Influenced by contextual changes, human needs also change. Change of human needs leads to new contextual changes. This interdependent relation requires a specific architecture that can follow both contextual and human needs variations. Form of symbiotic architecture is, therefore, adaptable in its function and transformable according to the users’ needs and surrounding impulses. Continuous quality of existence regardless to the environmental conditions is one of the basic principles of symbiotic architecture. Principles of symbiotic architecture are drawn from the natural environment. This kind of architecture bases its essence both on knowledge and intuition.

Walls of symbiotic architecture represent the unity of biochemical substances and biocomputing mechanisms and produce a self sustained energy source as a result of the initial interaction. When talking about biocomputing mechanisms, we relate to Lem’s discussions about intelligence in nature. Symbiotic architecture biocomputational elements have both the “genetically” pre-programmed intuition and the ability to learn and self-programme in cases of unexpected changes. Analyzing cells – their essence, behaviour, movement and form transformation according to their own needs – we notice that the substance is not the only factor. It is induced by the impulses which define its elasticity, form transformability and self-sustainability. “Primitive” organisms such as, for example, amoebas modify their form according to the internal needs and the survival instincts. Internal impulses are sent to the membrane, dictating position and activities in space. Those impulses are intuitive, genetically predetermined and programmed in advance. They represent Lem’s first level systems and in symbiotic architecture are used to form the “walls”. In previous works, we have shown that cybernetic characteristics of symbiotic architecture walls go beyond artificial computer attributes. We would rather define them as abilities set by first level biocomputational systems and taken directly from the nature as the original knowledge source.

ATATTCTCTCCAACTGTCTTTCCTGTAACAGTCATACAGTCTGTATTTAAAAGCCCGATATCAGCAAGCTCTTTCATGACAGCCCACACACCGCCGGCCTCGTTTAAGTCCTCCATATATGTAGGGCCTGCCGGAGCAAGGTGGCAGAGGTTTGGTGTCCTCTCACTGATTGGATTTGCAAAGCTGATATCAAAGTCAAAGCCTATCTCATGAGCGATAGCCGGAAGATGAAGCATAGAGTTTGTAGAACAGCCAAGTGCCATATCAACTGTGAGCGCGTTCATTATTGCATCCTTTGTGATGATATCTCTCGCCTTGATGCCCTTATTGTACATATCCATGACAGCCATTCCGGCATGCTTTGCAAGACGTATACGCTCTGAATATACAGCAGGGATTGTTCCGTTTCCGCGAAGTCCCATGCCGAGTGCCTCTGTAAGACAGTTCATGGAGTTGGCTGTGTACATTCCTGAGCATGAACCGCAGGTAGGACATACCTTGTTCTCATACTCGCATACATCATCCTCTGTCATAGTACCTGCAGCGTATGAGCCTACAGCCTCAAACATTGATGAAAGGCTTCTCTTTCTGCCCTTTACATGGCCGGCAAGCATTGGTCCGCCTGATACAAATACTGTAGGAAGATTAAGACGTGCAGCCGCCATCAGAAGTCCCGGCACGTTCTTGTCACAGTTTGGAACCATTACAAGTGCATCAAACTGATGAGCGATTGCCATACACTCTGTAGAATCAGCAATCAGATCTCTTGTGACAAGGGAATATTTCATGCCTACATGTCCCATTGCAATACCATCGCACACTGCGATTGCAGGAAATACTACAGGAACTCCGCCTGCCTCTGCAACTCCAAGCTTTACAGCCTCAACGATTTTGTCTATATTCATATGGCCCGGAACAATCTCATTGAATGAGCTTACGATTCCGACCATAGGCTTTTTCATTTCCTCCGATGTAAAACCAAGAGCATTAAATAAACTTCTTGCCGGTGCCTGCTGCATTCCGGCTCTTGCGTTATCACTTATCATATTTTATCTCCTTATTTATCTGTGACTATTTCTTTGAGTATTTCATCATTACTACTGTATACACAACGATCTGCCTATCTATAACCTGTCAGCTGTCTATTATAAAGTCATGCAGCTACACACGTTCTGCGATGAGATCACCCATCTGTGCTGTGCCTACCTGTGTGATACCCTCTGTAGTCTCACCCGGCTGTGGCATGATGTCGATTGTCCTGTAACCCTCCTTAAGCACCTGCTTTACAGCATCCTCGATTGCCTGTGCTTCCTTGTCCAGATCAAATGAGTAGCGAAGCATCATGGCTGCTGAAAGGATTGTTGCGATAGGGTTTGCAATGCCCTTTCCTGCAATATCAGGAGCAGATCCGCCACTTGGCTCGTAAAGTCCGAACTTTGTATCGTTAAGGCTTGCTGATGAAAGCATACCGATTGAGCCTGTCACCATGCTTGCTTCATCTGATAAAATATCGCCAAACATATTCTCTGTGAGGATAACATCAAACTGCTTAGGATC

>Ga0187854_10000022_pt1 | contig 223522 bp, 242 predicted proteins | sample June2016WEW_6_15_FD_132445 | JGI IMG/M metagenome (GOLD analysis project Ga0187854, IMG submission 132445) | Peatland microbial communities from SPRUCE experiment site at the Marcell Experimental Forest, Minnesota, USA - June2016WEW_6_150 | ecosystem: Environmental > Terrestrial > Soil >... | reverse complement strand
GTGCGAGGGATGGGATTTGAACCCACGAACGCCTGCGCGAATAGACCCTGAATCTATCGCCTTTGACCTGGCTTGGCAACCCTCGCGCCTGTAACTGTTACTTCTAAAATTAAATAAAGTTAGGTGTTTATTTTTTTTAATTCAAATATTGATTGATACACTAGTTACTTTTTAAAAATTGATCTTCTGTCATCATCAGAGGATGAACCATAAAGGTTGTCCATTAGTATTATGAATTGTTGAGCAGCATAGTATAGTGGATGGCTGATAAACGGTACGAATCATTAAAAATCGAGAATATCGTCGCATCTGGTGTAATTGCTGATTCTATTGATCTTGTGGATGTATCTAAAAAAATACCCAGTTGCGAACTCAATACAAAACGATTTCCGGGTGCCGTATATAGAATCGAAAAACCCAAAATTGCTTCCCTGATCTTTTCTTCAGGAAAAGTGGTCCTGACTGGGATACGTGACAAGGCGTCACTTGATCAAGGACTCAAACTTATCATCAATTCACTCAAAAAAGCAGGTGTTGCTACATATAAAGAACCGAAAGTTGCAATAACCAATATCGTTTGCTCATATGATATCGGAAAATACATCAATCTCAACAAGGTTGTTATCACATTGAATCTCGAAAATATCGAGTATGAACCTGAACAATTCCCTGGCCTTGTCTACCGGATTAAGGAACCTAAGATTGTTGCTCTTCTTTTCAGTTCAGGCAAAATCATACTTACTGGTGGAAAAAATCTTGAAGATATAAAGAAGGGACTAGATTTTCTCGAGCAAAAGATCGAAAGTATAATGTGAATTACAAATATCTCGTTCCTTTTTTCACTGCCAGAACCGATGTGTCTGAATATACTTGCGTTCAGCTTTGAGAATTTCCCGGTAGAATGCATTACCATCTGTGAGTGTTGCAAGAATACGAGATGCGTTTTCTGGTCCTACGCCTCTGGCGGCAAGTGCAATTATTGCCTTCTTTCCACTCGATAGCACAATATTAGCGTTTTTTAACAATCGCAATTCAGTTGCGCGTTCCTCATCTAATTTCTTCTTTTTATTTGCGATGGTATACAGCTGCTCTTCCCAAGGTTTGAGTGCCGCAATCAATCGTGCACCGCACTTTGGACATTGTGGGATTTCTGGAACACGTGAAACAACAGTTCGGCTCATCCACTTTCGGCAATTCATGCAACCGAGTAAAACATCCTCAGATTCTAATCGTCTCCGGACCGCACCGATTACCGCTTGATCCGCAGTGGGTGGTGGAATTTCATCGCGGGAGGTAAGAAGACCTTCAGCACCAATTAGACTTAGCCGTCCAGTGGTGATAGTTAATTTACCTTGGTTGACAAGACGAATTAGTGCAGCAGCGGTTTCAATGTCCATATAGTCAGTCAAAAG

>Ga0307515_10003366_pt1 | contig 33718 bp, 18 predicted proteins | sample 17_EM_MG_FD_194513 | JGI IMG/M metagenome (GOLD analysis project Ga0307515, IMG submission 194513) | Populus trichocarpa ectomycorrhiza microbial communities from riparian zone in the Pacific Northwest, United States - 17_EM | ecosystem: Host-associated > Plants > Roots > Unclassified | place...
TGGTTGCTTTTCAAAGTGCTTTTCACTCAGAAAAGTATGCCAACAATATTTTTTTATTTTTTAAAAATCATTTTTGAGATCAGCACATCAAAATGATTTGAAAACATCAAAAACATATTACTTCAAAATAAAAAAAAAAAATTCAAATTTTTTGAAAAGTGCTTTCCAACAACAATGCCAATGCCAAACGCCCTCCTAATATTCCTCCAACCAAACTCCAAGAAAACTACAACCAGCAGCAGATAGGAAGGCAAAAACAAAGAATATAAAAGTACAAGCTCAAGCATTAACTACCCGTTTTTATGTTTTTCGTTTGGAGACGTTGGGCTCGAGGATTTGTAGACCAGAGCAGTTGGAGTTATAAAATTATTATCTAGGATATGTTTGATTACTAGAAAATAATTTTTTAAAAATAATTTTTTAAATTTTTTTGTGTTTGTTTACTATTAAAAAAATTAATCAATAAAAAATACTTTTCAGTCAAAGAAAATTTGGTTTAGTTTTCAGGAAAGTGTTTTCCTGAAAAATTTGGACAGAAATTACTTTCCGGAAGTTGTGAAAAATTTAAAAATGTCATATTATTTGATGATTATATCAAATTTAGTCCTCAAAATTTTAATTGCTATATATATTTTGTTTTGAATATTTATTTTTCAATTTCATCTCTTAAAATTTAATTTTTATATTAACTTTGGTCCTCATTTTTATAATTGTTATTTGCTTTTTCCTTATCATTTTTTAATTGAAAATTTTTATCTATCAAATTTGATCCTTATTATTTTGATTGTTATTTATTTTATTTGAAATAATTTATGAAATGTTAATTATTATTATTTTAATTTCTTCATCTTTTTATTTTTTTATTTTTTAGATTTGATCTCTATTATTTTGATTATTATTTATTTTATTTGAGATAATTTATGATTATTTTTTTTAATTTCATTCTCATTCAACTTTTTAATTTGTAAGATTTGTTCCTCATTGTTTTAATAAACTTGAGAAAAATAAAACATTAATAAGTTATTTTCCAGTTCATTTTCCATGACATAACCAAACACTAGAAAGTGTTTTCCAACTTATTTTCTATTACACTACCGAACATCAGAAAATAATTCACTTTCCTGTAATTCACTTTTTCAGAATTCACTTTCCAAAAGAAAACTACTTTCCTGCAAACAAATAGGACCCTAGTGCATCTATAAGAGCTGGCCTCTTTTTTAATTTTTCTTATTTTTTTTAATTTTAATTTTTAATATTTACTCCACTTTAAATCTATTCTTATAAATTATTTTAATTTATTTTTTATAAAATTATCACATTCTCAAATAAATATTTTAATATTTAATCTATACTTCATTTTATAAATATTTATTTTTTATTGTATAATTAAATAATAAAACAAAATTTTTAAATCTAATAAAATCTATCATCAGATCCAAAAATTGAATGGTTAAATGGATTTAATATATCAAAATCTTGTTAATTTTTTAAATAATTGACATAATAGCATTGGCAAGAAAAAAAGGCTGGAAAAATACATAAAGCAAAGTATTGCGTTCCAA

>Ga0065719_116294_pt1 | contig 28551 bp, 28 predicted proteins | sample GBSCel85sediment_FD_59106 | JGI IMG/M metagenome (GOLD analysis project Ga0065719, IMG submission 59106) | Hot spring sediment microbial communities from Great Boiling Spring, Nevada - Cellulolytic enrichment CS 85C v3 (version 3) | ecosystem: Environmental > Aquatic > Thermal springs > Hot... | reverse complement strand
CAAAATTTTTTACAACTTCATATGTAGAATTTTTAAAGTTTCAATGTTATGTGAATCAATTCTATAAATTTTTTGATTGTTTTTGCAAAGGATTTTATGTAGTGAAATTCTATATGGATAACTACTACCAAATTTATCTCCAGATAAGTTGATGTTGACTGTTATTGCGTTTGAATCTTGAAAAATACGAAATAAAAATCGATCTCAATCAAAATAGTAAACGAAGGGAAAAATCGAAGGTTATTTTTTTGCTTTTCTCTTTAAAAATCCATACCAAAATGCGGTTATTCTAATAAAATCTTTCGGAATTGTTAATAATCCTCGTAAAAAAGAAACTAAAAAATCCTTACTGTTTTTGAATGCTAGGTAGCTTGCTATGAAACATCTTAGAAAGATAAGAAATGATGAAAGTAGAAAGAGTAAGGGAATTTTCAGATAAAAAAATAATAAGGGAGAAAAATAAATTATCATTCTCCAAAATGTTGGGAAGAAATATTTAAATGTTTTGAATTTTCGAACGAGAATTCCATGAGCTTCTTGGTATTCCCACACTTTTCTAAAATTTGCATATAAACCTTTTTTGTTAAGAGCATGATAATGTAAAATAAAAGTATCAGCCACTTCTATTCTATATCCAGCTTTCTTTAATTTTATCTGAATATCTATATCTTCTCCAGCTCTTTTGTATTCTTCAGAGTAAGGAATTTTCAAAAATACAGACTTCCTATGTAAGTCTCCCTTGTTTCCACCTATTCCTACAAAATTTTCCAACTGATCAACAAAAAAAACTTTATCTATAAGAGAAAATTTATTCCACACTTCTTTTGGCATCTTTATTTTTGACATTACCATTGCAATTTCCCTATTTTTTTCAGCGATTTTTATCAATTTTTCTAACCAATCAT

It is common knowledge that the energy and matter cannot be created or destroyed, only transformed. In order for architecture to transform and displace itself, its substance has to be compatible and operational in all predictable and unpredictable changes. In other words, architecture has to be self-sustainable and regenerative. This is programming by learning. But, how can symbiotic architecture learn? The answer is – from its symbiotes man and nature. The most advanced biocomputational system we can find in ourselves. Human brain manages all the processes in the body. It stores information, operates them, learns and acts through sub-elements. Within the normal conditions, humans function as perfect bio-motor sets, centrally operated from the brain.